1. Theft: The most common insurance claim is to cover instances of theft. This can come from internal loss, such as employee fraud or customer theft.
  2. Property damage: A large percentage of business claims are to repair the damage done from weather. That can include serious structural damage, including a roof or pipes damaged from cold weather, as well as wind and hail damage.
  3. Fire damage: Fire can destroy property quickly, unfortunately. This is a serious claim that businesses owners would rather not find themselves having to make.
  4. Customer injury: Businesses that host in-store customers are vulnerable to customer injuries. Customers can slip and fall in cold or wet weather, if the floor is being cleaned, trip over inventory, or even have stock fall on them. And if the public is regularly in your location, this can be an even more serious hazard.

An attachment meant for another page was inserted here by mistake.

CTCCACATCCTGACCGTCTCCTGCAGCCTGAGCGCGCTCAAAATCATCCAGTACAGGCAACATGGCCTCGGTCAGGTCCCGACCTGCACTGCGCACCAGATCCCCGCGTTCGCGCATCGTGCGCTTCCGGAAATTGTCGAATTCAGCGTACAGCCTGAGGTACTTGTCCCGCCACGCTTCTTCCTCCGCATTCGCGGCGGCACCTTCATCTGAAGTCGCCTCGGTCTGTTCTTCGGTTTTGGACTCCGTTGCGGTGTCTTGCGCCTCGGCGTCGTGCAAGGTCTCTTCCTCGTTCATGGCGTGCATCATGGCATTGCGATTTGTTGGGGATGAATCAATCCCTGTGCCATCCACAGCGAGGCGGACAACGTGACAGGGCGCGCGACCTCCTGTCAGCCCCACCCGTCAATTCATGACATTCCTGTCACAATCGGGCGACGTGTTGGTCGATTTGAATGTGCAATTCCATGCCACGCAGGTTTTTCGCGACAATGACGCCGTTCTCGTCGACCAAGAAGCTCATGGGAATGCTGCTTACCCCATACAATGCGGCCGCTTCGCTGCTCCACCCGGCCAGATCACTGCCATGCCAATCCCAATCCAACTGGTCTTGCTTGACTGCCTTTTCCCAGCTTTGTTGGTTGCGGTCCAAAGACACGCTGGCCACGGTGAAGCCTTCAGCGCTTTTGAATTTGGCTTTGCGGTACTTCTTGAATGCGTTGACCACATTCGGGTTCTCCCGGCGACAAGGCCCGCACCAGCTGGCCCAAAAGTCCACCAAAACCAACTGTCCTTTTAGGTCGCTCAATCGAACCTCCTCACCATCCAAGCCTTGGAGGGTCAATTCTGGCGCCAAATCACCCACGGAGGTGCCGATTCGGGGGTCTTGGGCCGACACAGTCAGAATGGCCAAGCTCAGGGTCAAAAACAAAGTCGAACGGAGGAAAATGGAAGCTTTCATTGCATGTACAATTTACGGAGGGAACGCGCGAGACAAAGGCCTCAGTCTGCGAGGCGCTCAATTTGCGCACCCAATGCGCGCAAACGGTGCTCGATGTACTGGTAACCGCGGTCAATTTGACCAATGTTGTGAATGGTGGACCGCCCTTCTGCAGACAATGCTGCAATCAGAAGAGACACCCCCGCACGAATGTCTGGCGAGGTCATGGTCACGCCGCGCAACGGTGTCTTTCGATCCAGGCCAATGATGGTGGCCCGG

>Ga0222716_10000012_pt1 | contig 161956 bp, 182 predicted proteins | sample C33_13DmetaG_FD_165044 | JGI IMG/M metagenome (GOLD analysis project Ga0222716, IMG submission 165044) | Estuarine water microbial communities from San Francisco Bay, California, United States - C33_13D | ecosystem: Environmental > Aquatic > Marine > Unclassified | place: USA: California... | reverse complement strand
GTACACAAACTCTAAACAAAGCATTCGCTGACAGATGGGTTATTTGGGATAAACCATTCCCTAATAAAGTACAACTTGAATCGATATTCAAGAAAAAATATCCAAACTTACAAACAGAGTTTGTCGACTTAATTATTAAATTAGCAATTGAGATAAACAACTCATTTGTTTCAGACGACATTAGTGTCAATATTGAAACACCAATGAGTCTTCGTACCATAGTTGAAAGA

5. Product liability: Companies that manufacture products that customers buy – cars, toys, appliances, etc. – occasionally end up taking out claims because their product was faulty. Claims because of product failure are usually for the costs associated with recalls or customer injury.
  6. Vehicle accidents: Claims from vehicle-related accidents are becoming more common. Businesses who use fleet education and accident prevention can reduce those claim numbers even further.

Make sure you avoid a costly lawsuit or other business-damaging claims. Protect your assets with an insurance plan that takes the time to understand your business and create a risk management plan that works for you.

38737386 - graphs and file folder with label risk management.Preparing a risk management plan is a foundational part of securing your business. There are many kinds of risks that businesses are vulnerable to, and it’s important to have a plan in place to help mitigate damage and keep your business secure.

Here are some of the steps to take to get your risk management plan in a good place.